FDA Pursues, NATO Opposes Retail Violation Reporting Form

The FDA continues to pursue approval of a "Potential Tobacco Product Violations Reporting Form" that would allow the public and stakeholders (i.e., anti-tobacco advocates) to report potential retail violations of the federal tobacco regulations by calling the FDA's Tobacco Call Center, using a smartphone application, completing a form on the FDA's website, or by mailing in a completed form to the agency. Whether the use of this potential violations reporting form is allowed is now up to the federal Office of Management & Budget (OMB).

Since last fall, NATO and NATO members have submitted comments objecting to the FDA's proposed use of a retail violation reporting form. On March 8, 2012, the FDA responded by dismissing each of these substantive comments by stating, "FDA disagrees with this comment" and proceeding to request that the OMB grant clearance to begin using this form. Prior to granting such clearance, the OMB asked for additional public comments on the reporting form and NATO and its members have responded to the OMB comment request.

NATO and some of its key members have submitted comments to the OMB that seriously question the FDA's dismissal of the association's objections to the retail reporting form and specifically highlight the FDA's failure to respond to many of the challenges to the reporting form raised by NATO and its members.

For the benefit of the OMB staff, additional comments submitted this month by NATO and its members clearly point out that (1) Congress required the FDA to contract with states to conduct compliance checks on tobacco retailers and did not authorize the FDA to create a violation reporting form and to rely on the untrained general public to call in or submit via the Internet possible retail violations; (2) President Obama's Executive Order 13563 titled "Improving Regulation and Regulatory Review" designed to eliminate unnecessary and wasteful government regulations should prevent the FDA from issuing the retail violation reporting form; (3) the FDA's own estimate that it would take a citizen 15 minutes to stand in a retail store and watch for potential violations and then complete and submit the violation form is seriously miscalculated; and (4) the FDA's claim that its intent in creating the violation reporting form is not to target retailers fails to provide any assurance that retailers will not be targeted with false or inaccurate violation reports.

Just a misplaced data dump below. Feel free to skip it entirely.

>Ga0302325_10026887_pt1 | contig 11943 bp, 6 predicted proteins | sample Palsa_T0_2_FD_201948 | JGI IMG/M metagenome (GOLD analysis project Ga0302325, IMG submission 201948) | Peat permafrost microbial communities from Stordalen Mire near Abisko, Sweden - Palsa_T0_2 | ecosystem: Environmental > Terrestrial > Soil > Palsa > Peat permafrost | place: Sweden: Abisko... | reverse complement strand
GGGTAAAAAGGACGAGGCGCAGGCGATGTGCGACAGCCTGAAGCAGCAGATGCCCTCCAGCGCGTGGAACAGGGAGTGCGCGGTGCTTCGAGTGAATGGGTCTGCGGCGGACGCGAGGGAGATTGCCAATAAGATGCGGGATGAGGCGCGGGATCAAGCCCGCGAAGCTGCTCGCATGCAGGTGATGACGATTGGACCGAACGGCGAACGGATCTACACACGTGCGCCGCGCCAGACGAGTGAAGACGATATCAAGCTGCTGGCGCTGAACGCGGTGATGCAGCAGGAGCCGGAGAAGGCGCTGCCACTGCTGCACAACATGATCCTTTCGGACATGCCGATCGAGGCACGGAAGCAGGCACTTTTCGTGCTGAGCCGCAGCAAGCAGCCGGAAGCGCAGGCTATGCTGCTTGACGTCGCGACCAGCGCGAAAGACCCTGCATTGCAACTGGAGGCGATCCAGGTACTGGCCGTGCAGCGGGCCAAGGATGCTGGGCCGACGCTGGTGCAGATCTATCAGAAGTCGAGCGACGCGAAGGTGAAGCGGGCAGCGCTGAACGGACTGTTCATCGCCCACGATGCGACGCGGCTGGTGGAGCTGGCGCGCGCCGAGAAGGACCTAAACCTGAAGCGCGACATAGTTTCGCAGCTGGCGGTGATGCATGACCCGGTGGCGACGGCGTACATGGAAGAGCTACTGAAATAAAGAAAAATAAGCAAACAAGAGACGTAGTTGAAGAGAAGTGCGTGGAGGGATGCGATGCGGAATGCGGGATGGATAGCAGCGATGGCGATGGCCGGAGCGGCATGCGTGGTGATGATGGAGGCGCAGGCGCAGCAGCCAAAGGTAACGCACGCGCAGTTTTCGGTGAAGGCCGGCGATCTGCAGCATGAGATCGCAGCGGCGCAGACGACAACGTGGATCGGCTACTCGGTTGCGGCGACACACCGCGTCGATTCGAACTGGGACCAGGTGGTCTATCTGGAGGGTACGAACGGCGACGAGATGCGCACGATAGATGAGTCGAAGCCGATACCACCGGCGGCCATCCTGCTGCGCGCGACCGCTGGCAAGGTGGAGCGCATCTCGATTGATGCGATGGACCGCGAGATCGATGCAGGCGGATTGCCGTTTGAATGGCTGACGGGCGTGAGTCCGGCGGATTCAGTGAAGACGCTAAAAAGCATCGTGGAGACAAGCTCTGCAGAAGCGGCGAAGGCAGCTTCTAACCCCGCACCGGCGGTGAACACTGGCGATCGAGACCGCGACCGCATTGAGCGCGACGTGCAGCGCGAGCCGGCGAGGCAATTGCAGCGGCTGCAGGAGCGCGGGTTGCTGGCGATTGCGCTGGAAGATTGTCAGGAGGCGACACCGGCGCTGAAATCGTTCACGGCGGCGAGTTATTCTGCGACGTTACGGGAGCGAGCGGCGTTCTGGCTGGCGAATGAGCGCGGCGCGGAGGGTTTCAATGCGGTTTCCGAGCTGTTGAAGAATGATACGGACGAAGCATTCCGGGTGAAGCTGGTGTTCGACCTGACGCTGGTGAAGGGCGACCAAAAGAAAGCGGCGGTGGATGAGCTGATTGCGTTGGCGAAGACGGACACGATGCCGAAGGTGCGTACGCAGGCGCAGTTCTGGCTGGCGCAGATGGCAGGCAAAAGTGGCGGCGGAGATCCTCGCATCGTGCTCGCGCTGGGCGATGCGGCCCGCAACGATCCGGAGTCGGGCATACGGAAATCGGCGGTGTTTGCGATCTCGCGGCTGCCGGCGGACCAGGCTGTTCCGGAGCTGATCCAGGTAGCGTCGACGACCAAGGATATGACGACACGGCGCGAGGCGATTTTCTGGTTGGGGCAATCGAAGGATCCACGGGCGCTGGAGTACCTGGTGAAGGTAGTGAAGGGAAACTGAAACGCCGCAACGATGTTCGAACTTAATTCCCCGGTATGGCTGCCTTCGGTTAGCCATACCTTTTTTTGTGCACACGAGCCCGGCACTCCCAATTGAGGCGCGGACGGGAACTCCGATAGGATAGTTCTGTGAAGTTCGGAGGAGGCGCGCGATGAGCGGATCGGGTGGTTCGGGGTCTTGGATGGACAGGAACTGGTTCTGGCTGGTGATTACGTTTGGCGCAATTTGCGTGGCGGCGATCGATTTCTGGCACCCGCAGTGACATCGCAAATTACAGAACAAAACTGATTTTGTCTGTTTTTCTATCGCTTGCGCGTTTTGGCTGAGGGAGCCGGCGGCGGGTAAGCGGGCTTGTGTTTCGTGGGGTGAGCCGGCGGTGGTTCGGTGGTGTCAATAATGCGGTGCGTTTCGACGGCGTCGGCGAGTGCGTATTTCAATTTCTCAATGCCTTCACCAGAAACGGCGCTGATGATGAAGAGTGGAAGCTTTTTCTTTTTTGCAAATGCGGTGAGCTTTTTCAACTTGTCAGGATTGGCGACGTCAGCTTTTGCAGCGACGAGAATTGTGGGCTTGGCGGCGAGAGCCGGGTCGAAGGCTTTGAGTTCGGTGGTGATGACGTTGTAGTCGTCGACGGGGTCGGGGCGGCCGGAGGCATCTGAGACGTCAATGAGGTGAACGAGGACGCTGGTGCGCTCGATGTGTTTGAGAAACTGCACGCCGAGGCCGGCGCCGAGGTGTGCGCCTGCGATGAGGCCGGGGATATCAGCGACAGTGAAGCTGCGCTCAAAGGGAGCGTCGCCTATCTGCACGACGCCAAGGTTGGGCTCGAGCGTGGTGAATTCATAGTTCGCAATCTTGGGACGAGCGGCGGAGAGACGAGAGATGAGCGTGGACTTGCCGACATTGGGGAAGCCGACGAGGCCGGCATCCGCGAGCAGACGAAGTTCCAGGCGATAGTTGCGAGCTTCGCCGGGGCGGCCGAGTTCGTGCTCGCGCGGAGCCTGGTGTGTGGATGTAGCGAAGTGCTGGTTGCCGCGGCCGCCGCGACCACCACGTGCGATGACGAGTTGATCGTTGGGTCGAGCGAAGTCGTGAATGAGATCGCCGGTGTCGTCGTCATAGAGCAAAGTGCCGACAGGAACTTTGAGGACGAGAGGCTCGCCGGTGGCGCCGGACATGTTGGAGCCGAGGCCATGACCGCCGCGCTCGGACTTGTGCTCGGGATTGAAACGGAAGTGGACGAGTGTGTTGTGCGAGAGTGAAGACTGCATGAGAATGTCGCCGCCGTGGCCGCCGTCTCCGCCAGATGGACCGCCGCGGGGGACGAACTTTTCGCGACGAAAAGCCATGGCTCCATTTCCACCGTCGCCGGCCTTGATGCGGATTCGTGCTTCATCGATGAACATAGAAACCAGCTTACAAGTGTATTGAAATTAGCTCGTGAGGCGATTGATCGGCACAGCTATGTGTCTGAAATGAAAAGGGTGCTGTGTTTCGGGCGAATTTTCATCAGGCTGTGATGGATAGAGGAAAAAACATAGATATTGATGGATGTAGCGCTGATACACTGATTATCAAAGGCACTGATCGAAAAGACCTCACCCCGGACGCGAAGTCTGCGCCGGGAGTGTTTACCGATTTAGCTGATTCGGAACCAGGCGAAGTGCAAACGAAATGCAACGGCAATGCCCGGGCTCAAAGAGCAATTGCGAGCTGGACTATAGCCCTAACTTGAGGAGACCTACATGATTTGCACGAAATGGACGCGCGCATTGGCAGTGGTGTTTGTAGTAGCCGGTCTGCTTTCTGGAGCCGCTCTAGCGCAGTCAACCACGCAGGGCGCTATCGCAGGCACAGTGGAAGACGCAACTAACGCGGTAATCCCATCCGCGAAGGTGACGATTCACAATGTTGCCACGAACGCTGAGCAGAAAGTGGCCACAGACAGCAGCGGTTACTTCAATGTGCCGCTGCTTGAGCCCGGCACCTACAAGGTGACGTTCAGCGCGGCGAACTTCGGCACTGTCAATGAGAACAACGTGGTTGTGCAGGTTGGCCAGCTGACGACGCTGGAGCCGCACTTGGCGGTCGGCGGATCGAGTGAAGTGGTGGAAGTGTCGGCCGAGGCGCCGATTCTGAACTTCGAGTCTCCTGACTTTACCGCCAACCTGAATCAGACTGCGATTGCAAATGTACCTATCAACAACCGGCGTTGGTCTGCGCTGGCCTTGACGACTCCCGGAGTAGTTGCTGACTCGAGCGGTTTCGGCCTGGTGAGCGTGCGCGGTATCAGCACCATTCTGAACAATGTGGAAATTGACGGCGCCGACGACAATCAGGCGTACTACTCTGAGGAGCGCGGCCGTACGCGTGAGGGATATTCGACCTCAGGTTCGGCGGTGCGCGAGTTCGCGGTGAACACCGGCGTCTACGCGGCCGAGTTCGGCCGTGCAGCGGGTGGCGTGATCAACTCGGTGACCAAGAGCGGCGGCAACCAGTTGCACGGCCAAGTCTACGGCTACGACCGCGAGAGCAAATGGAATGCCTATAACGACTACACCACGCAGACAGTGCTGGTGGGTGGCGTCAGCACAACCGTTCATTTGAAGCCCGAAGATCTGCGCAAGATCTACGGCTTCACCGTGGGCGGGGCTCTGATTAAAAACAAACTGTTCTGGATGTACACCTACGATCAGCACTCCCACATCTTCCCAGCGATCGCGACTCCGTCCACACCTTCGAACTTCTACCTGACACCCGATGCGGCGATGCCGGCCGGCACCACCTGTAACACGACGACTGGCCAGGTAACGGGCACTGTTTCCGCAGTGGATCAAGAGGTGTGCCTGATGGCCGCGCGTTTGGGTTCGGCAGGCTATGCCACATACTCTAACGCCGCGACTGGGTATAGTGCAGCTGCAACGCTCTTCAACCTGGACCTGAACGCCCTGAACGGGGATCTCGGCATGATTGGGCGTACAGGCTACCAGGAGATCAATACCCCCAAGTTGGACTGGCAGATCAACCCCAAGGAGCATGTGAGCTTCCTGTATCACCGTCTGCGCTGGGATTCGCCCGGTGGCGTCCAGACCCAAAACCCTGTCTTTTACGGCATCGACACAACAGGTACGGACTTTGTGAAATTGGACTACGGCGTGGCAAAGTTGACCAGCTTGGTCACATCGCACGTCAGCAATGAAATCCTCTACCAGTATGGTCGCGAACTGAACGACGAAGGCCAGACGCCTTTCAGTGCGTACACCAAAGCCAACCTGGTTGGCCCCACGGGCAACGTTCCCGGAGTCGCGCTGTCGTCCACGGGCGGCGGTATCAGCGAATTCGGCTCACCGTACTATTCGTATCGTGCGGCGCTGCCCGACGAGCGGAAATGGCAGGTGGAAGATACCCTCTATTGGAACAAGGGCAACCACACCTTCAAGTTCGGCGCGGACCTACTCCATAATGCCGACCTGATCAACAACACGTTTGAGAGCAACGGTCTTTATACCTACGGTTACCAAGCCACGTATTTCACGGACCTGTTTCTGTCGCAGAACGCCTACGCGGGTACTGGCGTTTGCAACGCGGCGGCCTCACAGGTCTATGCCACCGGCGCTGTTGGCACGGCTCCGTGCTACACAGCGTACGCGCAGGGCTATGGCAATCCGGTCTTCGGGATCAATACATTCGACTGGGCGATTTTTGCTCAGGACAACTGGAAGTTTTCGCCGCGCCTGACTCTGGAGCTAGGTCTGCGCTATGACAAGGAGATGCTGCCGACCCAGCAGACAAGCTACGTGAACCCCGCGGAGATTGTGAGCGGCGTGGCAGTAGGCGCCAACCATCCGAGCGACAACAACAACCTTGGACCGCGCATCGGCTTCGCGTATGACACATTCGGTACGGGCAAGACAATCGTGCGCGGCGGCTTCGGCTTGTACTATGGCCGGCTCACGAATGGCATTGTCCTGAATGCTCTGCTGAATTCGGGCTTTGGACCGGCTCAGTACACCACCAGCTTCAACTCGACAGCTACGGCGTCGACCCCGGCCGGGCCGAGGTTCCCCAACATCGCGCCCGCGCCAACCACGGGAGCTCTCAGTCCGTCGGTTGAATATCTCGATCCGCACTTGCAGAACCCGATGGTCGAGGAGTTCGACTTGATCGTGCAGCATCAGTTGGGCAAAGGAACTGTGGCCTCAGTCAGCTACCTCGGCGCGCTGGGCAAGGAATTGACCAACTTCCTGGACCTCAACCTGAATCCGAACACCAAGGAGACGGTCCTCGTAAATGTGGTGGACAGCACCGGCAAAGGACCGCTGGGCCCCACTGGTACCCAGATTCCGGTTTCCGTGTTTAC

The OMB will now review the additional comments submitted in response to the FDA's request that clearance be granted to begin using the violations reporting form. A final decision by the OMB should be issued in the next 90 days.

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